Visit to Nedim

After Nedim’s conviction, we visited him in prison in Van, bringing him a letter signed by six international freedom of speech organizations. He greeted us with a smile. He looked strong and peaceful. He said he was reading books in English, trying to learn German, writing poetry and responding to the many letters of support he has been receiving.

Not even saying a word about the injustice he himself suffered, he said there should be more solidarity shown for the  other imprisoned journalists in the region.

Indeed, as Nedim suggests, it is of primary importance to show solidarity with journalists under pressure. Especially those imprisoned in prisons across Anatolia. Because their conditions are worse than those in Istanbul prisons, and their access to justice and international solidarity more limited.

Nedim Türfent's lawyers Barış Oflas (L) and Veysel Ok in front of Van Prison.

According to data from the Media and Law Studies Association, currently, 181 journalists and media workers are in prison. This is well above the combined number of imprisoned journalists in other countries.

Although Turkish authorities take every opportunity to claim that those in prison are not journalists but terrorists, the only evidence against a majority of those in prison is usually a news report, article or a social media post.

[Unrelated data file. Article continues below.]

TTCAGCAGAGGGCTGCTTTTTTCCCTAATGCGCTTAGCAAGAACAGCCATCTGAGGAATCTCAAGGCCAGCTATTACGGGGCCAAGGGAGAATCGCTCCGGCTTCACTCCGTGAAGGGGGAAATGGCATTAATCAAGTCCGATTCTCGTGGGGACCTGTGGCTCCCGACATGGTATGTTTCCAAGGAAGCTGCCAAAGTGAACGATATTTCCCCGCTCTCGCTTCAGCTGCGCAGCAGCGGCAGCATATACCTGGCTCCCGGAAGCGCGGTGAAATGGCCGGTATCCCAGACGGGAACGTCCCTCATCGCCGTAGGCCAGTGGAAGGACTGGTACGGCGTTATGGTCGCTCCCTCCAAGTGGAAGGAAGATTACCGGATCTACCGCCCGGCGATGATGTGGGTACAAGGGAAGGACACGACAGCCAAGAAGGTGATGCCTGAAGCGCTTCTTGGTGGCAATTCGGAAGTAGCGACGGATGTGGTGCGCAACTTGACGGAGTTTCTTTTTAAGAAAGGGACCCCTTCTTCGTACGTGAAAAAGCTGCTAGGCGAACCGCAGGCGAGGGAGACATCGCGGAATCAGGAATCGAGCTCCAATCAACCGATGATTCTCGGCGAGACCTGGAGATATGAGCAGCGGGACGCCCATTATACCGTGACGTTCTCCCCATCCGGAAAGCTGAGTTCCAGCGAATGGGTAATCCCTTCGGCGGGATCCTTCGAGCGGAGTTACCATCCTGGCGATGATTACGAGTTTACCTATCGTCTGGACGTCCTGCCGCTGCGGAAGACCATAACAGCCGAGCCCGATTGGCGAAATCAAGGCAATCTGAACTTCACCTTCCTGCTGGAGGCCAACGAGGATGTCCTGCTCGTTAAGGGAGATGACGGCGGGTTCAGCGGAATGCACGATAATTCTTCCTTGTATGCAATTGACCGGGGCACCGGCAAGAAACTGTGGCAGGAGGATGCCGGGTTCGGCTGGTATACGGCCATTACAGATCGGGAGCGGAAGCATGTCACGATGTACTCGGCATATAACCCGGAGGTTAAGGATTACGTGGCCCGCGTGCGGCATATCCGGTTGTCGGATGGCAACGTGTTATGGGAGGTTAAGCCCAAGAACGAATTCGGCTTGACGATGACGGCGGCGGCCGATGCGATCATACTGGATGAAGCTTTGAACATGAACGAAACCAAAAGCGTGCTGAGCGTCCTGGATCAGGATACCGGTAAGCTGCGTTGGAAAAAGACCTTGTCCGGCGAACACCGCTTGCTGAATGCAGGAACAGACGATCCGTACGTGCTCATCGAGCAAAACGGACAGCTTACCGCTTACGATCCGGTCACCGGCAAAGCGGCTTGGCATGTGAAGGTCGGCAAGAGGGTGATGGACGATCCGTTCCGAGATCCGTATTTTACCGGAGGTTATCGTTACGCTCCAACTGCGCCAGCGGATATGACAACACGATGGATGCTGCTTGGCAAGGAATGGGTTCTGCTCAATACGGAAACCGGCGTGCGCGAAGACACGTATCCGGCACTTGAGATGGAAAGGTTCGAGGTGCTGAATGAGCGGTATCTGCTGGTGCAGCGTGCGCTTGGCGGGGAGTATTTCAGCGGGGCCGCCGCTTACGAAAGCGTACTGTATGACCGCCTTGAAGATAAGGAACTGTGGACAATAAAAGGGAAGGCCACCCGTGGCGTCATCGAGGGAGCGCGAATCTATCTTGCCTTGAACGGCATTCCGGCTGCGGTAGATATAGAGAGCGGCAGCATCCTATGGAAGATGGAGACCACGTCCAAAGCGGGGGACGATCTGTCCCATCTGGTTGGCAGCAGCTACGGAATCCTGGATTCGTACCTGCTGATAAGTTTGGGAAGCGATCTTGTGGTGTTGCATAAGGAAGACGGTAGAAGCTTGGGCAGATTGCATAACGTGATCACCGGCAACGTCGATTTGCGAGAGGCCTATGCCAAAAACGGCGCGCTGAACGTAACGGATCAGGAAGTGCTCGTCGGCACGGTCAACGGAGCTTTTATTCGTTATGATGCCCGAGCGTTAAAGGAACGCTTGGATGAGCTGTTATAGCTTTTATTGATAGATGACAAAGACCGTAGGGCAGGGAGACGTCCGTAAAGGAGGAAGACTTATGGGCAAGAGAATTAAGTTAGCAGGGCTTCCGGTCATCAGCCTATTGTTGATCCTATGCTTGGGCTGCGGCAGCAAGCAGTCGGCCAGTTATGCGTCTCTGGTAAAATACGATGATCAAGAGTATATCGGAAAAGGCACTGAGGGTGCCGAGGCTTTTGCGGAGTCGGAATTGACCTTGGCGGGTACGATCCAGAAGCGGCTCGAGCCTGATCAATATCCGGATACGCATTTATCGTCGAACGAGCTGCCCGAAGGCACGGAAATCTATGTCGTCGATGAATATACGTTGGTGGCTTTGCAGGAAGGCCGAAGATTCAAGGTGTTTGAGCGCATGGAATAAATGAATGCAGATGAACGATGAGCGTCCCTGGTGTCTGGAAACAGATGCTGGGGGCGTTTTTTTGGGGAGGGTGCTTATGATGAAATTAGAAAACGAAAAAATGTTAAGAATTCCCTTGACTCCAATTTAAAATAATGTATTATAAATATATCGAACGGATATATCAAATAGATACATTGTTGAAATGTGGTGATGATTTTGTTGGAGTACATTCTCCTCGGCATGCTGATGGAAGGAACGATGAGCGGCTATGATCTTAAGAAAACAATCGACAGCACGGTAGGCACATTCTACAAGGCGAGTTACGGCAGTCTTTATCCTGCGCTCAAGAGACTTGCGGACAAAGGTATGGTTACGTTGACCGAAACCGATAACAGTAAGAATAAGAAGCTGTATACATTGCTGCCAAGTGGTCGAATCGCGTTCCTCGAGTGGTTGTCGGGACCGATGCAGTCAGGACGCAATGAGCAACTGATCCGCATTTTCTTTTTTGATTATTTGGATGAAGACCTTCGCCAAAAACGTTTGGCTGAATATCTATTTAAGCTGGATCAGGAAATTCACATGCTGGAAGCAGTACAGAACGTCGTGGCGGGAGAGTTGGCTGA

Politicians make an effort to criminalize journalism. But what about the judiciary?

The judges who try journalists in court display a very strong inclination towards:

Punishing journalism.

Their purpose is to close cases as fast as possible, without so much as evaluating defense statements or objections, and hand down the highest possible prison terms.

If this desire and speed for handing down punishments continues at this rate, not a single journalist will remain imprisoned pending trial. They will all be serving prison terms after a conviction. They will be facing life or prison terms of tens of years. It will be even more difficult for them to get out. Their time in prison will be extended.

So far, Turkish courts have given harsh sentences in all journalism trials, starting with the Altans trial, where four journalists and two others were given aggravated life sentences. A similar conclusion marked the end of the trial of 28 journalists, including columnist Murat Aksoy and singer Atilla Taş.

What lies beneath this inclination is to hand down verdicts is to make sure that the defendants are convicted before the European Court of Human Rights (ECtHR) rules on their applications. That way, even if a ruling is issued, it will be useless because the defendant’s status has changed as all applications filed after the coup attempt have claimed unlawful pre-trial and mid-trial detention. For journalists who are convicted, this status changes from a detainee to a convict. This means that the defendants in these cases will have to file a new application at the European Court, putting off their possible release even further into the future.

Yes, 3 May is World Press Freedom Day. 181 journalists are in prison. Some are serving time after a conviction, some are arrested pending trial. Politicians are criminalizing journalism, the government media is targeting journalists, the courts are punishing them -- all that while the European Court is simply watching.